They are only going after Assange because he doesn’t have the clout of a major news organisation’s legal team behind him. If handling top secret docs is the crime how many thousands of journalists would be in the frame?

      • Tom Welsh

        “They are only going after Assange because he doesn’t have the clout of a major news organisation’s legal team behind him. If handling top secret docs is the crime how many thousands of journalists would be in the frame?”

        In other words, his real crime is working without membership of the appropriate guild. We really are back in the Middle Ages.

  • Goose

    Definitely seems like he’s on some nasty anti-psychotic. Maybe some sort of forced depot injection if he’s been delirious. Which, without some sort of counteractive drug can have horrendous sides. If he’s been kept in solitary the guy must be in mental agony.

    Terrorists a Gitmo and child rapists and serial killers are probably treated with more respect than this … He’s journalist/publisher not a supervillain.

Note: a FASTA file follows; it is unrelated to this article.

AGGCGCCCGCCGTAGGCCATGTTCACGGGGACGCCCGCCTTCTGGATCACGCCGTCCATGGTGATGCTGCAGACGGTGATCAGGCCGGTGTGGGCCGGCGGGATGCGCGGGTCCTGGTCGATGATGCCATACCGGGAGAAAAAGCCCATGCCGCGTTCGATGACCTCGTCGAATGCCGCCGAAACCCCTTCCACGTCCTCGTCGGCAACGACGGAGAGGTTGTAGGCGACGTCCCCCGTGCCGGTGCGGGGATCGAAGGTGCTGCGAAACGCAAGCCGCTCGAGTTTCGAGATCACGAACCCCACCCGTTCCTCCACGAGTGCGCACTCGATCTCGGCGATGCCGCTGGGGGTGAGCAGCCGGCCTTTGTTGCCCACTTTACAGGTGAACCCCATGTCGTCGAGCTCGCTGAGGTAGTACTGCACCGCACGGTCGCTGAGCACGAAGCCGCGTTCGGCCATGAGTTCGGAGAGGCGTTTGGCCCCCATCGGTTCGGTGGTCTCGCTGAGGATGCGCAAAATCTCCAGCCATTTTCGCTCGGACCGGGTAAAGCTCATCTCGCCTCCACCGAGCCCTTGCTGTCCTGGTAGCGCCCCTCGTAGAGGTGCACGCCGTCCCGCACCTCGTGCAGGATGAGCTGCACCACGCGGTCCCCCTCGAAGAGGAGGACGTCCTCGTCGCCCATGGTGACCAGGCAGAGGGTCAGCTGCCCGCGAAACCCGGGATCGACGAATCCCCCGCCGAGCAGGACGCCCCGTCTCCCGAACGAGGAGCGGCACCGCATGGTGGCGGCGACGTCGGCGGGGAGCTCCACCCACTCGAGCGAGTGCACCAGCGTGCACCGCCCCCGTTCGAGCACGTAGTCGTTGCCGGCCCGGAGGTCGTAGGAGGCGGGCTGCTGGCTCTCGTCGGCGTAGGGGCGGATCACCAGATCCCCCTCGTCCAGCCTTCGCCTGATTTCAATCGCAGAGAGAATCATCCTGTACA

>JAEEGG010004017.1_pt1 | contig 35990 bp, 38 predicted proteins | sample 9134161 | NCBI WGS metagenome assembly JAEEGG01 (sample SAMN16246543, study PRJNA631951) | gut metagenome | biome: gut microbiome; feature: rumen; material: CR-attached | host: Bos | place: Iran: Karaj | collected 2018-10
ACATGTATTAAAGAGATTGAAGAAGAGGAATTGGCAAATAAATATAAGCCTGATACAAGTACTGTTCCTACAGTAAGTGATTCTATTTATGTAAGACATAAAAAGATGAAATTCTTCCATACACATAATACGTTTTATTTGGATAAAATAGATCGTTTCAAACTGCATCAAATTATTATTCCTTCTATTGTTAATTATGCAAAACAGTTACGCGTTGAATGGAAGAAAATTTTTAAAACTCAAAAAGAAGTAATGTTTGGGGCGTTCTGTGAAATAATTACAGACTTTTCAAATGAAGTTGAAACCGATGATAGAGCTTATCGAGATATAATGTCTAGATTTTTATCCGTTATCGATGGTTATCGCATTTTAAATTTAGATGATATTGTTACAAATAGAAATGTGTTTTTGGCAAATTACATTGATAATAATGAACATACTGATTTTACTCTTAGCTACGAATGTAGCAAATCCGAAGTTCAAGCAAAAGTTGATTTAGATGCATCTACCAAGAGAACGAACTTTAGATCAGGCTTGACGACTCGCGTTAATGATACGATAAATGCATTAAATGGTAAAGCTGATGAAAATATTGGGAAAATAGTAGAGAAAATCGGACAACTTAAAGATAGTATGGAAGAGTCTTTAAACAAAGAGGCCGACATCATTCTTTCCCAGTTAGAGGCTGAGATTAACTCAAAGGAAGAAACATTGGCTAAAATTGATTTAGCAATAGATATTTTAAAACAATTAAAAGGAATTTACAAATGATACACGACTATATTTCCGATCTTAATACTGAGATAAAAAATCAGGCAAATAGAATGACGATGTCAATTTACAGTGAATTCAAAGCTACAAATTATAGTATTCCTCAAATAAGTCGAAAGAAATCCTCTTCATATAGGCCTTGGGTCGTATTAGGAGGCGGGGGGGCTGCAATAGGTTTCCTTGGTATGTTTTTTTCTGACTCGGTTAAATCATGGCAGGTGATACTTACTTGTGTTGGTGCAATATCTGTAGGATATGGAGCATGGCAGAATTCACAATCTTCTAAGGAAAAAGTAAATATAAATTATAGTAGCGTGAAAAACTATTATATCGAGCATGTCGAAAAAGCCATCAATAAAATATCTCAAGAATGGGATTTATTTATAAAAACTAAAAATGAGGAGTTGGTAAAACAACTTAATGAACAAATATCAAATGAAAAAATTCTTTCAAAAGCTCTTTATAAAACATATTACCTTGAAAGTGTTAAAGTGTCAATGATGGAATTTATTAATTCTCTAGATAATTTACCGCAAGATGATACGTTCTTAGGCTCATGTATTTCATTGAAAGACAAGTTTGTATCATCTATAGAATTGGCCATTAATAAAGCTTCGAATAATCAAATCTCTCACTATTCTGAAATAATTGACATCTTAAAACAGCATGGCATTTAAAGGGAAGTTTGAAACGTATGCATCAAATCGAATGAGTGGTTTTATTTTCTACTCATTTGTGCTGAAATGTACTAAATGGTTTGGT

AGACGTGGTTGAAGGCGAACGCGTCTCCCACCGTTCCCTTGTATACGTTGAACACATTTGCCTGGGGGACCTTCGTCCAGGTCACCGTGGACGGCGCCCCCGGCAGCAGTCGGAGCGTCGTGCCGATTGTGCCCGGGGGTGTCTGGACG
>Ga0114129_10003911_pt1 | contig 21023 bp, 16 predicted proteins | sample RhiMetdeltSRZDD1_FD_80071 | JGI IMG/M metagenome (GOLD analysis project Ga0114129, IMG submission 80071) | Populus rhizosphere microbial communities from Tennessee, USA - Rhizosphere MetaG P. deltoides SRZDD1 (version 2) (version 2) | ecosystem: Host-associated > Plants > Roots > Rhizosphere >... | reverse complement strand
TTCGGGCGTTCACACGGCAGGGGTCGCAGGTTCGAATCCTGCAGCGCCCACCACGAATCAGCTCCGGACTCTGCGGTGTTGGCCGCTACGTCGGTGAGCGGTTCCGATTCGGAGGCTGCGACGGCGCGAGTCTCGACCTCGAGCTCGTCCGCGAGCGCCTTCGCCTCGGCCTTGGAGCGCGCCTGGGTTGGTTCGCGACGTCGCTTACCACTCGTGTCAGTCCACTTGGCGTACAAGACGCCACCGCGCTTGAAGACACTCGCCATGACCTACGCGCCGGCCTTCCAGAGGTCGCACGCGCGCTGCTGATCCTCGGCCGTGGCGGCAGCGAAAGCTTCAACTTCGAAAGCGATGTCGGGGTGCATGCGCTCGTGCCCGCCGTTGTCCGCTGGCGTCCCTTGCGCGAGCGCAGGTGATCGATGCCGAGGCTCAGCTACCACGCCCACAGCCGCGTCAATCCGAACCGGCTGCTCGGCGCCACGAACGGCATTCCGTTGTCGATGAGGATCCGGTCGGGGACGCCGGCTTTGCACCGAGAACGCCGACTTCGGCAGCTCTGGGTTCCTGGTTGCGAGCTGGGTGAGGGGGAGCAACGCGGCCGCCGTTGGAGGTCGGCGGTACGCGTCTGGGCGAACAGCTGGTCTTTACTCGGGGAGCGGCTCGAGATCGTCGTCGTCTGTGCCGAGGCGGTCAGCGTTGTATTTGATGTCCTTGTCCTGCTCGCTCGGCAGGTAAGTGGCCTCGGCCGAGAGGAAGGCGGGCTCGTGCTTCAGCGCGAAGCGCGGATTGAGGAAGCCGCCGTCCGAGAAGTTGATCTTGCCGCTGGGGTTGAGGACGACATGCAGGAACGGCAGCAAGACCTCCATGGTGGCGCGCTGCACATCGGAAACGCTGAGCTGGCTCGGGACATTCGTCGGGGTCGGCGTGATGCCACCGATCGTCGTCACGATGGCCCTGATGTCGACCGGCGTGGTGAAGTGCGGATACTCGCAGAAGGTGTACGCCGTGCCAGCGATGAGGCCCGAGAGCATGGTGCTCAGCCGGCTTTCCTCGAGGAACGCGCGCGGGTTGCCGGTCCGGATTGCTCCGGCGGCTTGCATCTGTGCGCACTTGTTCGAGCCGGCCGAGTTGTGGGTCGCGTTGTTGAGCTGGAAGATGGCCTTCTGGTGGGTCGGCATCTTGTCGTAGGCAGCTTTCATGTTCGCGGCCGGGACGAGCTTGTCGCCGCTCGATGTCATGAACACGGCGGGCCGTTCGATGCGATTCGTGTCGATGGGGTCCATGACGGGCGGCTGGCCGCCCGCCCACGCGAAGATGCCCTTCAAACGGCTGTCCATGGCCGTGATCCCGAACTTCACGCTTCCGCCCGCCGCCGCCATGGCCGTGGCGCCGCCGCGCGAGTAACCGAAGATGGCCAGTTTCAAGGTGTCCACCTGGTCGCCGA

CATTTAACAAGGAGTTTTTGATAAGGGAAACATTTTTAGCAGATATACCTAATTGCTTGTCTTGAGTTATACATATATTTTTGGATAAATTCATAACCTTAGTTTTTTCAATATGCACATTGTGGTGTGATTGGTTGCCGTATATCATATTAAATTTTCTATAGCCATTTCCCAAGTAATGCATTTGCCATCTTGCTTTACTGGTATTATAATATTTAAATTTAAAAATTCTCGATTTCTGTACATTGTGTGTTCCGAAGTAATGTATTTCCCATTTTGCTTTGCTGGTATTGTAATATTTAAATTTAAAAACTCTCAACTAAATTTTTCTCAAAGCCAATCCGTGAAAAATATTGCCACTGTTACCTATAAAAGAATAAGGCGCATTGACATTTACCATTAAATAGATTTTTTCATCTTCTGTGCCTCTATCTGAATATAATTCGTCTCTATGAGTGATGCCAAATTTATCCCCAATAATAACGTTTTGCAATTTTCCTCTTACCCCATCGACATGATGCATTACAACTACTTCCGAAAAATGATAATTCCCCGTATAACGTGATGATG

• Ray Gerlach

    Thank you so much for making us aware of the terrible conditions Julian Assange is facing Craig. It is just unbelievable that no major newspaper or media source is picking up and reporting on this obvious flouting of basic human rights. Makes me ashamed to be British . If this were happening in other certain countries we would quite rightly be up in arms about it . Keep on it Craig .

    • Goose


      This ‘One Flew Over the Cuckoo’s Nest’ treatment is what you’d expect in Egypt or Saudi, not the UK under the ECHR.

      No wonder the govt don’t want things codified under a written constitution.

  • Mark Russell

    Not in the slightest surprised. The lower courts in England – Magistrates and Crown – are routinely adjudicated by psychotic narcissists of questionable intellect who endeavour to convict at every opportunity, particularly when the “offence” exposes government misdemeanours and corruption. We urgently need another strategy. Having faith in the impartiality of the judiciary is not only misplaced, but defies logic or reason.

  • Александр

    Nothing strange in UK judge consulting with US embassy – it’s common practice in third-world countries.
    Personally, I just do not see why UK must be so different from, for example, Uganda.

    • Jen

      Or from Hong Kong where there is nothing strange about “pro-democracy” protest leaders consorting with Julie Eadeh, the politicial chief at the US consulate there.